The Herdwick Sheep Breeders’ Association (HSBA) lists the desirable characteristics of the breed: a ram should have a ‘masculine’ face, ‘broad and full between the eyes ... ears of medium length, white and alert. Eye, prominent and bright.’ The head of a ewe ‘should show a distinctly feminine character ...’ When Professor Dianna Bowles, who farms in North Yorkshire, first started buying and rearing Herdwicks, she says she was tempted to buy a certain tup (ram) because she “liked his eyes”. Luckily, her friend, a more knowledgeable breeder, told her to look for an animal that “had a leg at each corner” instead. It only takes a glance at its chunky legs to appreciate what this means. Individual farmers often select for their preferred minor variations. Herdwicks near Buttermere have long legs, for example, while those in Patterdale have paler fleeces, and on another farm the ewes’ faces may be longer and narrower. The annual sale of HSBA-registered tups, on the first Saturday of October in Cockermouth, facilitates a limited local shuffling of the breed’s genes. Local. That’s what makes this breed so precious and precarious. In 2001, farmers immediately understood that if footand-mouth disease (FMD) got into the Herdwicks on the fells, the breed – or at least a high proportion of it – would be wiped out. They were right to be worried. A subsequent survey for The Sheep Trust by Dianna Bowles, Cumbrian vet Amanda Carson and their colleagues has shown that Herdwicks are ‘highly concentrated in the Lake District ... with up to 95% of


breednumbers (46,884) tightly clustered within 23km of the breed’s mean centre.’ In other words, the Herdwick population – and its gene pool – is localised within a single region of the British Isles. Andrew Nicholson, who farms at High Lorton, breeds Herdwicks; his prize rams often sell for more than 1000 guineas at the annual show. Early in the 2001 FMD outbreak, his sheep were about to be culled, not because they were infected but because his farm was ‘contiguous’, or within the 10km radius of an infected farm. Dianna Bowles says, “He phoned me and said, ‘You’re a scientist – can’t you do something?’ I’d been writing long academic letters to people saying that something needed to be done, and now here was Andrew, asking me actually to do something practical.” He put her in touch with one of the top Herdwick breeders, Tyson Hartley, and she went on to organise an emergency response team of vets and specialists to help the Herdwicks and their breeders. With financial support from The Garfield Weston Foundation, and then other organisations including MAFF [DEFRA], the team collected and froze Herdwick ‘germplasm’ – semen and embryos – and set up the Sheep Trust’s Heritage Gene Bank. In Cumbria in March 2001, movement restrictions were of course in force so the germplasm had to be stored where it had been collected. “You can imagine what it was like, these old hill-farmers with tanks of liquid nitrogen in their barn,” Dianna says.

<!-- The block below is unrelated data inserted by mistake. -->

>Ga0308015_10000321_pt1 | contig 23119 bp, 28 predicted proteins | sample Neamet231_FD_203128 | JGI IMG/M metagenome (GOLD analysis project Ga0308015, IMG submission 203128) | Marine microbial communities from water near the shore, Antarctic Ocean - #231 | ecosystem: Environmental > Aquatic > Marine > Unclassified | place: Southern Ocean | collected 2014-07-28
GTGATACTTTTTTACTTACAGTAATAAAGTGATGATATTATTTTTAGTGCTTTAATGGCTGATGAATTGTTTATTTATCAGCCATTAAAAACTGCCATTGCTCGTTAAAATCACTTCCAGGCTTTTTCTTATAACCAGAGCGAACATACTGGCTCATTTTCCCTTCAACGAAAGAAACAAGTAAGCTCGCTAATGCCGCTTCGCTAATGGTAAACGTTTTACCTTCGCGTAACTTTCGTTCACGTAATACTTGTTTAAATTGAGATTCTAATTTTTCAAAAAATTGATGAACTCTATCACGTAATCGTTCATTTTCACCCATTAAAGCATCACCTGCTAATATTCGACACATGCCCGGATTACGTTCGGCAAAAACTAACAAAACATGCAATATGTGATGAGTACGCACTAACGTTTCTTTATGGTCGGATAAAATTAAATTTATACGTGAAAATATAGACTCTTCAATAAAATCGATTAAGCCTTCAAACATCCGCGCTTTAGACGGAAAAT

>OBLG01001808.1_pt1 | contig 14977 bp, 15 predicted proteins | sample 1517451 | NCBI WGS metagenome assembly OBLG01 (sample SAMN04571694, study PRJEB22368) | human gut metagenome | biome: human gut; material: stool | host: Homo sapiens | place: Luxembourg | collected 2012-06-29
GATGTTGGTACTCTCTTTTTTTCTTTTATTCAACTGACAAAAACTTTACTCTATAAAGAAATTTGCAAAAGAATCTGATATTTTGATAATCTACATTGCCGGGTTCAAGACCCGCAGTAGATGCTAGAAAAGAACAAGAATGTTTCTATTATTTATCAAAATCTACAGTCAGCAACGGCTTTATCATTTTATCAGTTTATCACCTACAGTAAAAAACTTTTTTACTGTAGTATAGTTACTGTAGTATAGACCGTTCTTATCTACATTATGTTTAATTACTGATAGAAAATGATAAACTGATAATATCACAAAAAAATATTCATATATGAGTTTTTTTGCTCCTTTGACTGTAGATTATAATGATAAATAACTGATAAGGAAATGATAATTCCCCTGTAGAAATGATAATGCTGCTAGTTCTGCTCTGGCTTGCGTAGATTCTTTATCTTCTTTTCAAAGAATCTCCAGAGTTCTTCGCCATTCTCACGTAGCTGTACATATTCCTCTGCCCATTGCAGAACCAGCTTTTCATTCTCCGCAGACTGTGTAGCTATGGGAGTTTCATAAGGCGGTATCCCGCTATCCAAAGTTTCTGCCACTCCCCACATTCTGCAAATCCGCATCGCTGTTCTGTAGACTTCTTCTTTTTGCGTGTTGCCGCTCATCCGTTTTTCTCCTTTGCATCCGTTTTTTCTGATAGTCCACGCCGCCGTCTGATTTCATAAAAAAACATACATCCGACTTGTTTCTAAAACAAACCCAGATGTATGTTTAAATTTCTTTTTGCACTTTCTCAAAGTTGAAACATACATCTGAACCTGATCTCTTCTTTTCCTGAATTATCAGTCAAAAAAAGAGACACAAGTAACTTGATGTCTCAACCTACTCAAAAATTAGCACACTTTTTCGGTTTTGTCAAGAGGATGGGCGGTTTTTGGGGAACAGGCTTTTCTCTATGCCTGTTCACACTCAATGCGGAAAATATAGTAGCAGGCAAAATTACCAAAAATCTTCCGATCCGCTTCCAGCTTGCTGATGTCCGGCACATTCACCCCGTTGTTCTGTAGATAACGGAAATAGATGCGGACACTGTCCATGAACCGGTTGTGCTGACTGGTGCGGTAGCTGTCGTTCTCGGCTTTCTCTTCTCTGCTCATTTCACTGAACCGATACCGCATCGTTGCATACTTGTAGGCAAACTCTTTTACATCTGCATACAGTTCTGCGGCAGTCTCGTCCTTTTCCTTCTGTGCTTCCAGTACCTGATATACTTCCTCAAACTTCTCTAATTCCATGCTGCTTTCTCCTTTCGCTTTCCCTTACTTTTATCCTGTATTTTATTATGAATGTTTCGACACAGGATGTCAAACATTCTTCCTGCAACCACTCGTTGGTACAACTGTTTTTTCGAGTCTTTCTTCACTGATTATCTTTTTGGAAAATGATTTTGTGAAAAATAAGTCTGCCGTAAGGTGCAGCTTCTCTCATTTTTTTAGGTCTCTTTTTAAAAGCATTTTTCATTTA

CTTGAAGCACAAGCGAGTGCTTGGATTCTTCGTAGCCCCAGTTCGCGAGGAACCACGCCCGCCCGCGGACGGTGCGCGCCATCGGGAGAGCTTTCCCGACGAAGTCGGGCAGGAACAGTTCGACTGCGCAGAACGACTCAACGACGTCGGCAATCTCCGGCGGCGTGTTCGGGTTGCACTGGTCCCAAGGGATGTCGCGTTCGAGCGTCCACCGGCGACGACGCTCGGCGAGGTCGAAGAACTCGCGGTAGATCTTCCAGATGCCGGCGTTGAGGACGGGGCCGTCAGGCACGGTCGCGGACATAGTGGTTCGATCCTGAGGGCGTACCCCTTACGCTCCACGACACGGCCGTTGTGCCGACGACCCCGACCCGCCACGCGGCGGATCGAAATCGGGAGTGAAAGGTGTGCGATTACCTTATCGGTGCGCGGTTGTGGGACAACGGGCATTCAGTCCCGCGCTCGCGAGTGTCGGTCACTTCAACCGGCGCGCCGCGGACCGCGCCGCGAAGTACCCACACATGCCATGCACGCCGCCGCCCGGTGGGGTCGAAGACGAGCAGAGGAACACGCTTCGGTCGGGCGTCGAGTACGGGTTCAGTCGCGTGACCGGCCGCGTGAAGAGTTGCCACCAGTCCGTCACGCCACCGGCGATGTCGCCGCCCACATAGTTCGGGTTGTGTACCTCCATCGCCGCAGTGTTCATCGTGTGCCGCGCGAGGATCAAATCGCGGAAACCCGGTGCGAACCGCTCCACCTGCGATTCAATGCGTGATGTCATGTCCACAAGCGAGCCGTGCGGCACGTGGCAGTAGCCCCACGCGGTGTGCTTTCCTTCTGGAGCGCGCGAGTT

And it was a bad time of year for collecting semen, because rams produce their best semen at the back end of the year, which is when they are put to the ewes; Herdwicks are tupped in November and December so that lambing takes place in April when the grass is growing. Despite James’ care, much of the semen, which had to be collected in the spring was, he says, “pretty rubbish” when he checked its viability; less than half of the samples were worth keeping. Collecting embryos entailed even more complications, requiring three separate visits to each farm by the Sheep Trust vet team, and local vet Amanda Carson had to work hard, Dianna says, to allay the fears of local farmers who, understandably, feared the spread of FMD and distrusted MAFF. “Embryo transfer was something a lot of the farmers had never been involved with,” James explains. “It was all a big step in the dark for them – and for us, going to farms that weren’t desperately suitable for surgery.” These embryos were especially important for conservation, holding as they did the genes from both male and female Herdwicks: even if Herdwicks were culled to extinction, the embryos could be implanted into a surrogate mother of another breed, and the lambs would still be pure Herdwicks. It wasn’t until that winter that the material could all be moved to a central storage facility, now at Innovis just outside Edinburgh, where James routinely checks its viability. A year after FMD, some of the semen was used for artificial insemination, to demonstrate that the Bank was viable, and two ram lambs were born. “They were used as teasers,” James says, laughing, “so they had a great time.” And as for the Herdwick population? In the end, those on the fells escaped FMD; many were culled, but they were not culled out, they were not lost as a breed. Andrew Nicholson bought in Herdwicks to rebuild his flock. In the autumn of 2010, five of his ewes were inseminated with the stored semen from the prize tups that he had lost in the cull; three ‘mule’ ewes on a Yorkshire farm were implanted with Herdwick embryos collected in 2001: in April 2011, twelve Herdwick lambs were born out of the trauma of 2001.

Andrew has recovered the genes of his Herdwick tups and now they are contributing again to his flock. In October 2011, the young Herdwicks looked after by the surrogate ewes in Yorkshire were returned to their original breeders. Currently, Dianna is looking after one of those animals, now a shearling ewe which was tupped a few months ago. The cycle of sheep breeding continues. Many Herdwicks have had to learn their new heaf, but the breed is still there on the fells, warily watching with those ‘prominent and bright’ eyes. However, lest we forget, there is a plaque of polished Criffel granite at the entrance to what is now the Watchtree Nature Reserve at Great Orton: A Memorial. To 448,508 sheep, 12,085 cattle, 5,719 pigs buried here during the Foot and Mouth outbreak of 2001.